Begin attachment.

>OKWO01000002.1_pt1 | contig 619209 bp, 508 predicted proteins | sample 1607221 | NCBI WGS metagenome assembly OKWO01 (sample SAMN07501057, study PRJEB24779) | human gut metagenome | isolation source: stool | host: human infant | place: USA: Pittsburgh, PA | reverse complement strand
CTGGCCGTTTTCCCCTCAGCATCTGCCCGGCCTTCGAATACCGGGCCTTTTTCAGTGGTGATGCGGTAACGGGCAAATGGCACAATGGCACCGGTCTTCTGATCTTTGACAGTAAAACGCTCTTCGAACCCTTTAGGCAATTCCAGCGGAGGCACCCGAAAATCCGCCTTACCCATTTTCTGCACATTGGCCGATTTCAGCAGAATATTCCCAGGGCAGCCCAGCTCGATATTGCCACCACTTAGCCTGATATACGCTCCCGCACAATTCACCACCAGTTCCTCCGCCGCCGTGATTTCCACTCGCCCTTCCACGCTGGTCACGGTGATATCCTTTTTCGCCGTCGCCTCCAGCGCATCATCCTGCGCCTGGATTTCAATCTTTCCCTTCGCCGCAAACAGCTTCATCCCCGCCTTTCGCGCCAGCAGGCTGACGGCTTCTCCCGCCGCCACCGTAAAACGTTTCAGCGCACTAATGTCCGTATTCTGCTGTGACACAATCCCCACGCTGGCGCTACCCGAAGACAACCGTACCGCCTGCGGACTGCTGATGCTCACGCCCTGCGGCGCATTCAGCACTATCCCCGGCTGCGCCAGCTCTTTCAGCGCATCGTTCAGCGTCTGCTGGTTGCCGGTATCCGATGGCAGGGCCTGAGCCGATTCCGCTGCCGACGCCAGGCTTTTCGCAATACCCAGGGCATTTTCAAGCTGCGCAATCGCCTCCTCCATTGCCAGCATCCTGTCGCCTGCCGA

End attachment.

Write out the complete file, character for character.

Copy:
>OKWO01000002.1_pt1 | contig 619209 bp, 508 predicted proteins | sample 1607221 | NCBI WGS metagenome assembly OKWO01 (sample SAMN07501057, study PRJEB24779) | human gut metagenome | isolation source: stool | host: human infant | place: USA: Pittsburgh, PA | reverse complement strand
CTGGCCGTTTTCCCCTCAGCATCTGCCCGGCCTTCGAATACCGGGCCTTTTTCAGTGGTGATGCGGTAACGGGCAAATGGCACAATGGCACCGGTCTTCTGATCTTTGACAGTAAAACGCTCTTCGAACCCTTTAGGCAATTCCAGCGGAGGCACCCGAAAATCCGCCTTACCCATTTTCTGCACATTGGCCGATTTCAGCAGAATATTCCCAGGGCAGCCCAGCTCGATATTGCCACCACTTAGCCTGATATACGCTCCCGCACAATTCACCACCAGTTCCTCCGCCGCCGTGATTTCCACTCGCCCTTCCACGCTGGTCACGGTGATATCCTTTTTCGCCGTCGCCTCCAGCGCATCATCCTGCGCCTGGATTTCAATCTTTCCCTTCGCCGCAAACAGCTTCATCCCCGCCTTTCGCGCCAGCAGGCTGACGGCTTCTCCCGCCGCCACCGTAAAACGTTTCAGCGCACTAATGTCCGTATTCTGCTGTGACACAATCCCCACGCTGGCGCTACCCGAAGACAACCGTACCGCCTGCGGACTGCTGATGCTCACGCCCTGCGGCGCATTCAGCACTATCCCCGGCTGCGCCAGCTCTTTCAGCGCATCGTTCAGCGTCTGCTGGTTGCCGGTATCCGATGGCAGGGCCTGAGCCGATTCCGCTGCCGACGCCAGGCTTTTCGCAATACCCAGGGCATTTTCAAGCTGCGCAATCGCCTCCTCCATTGCCAGCATCCTGTCGCCTGCCGA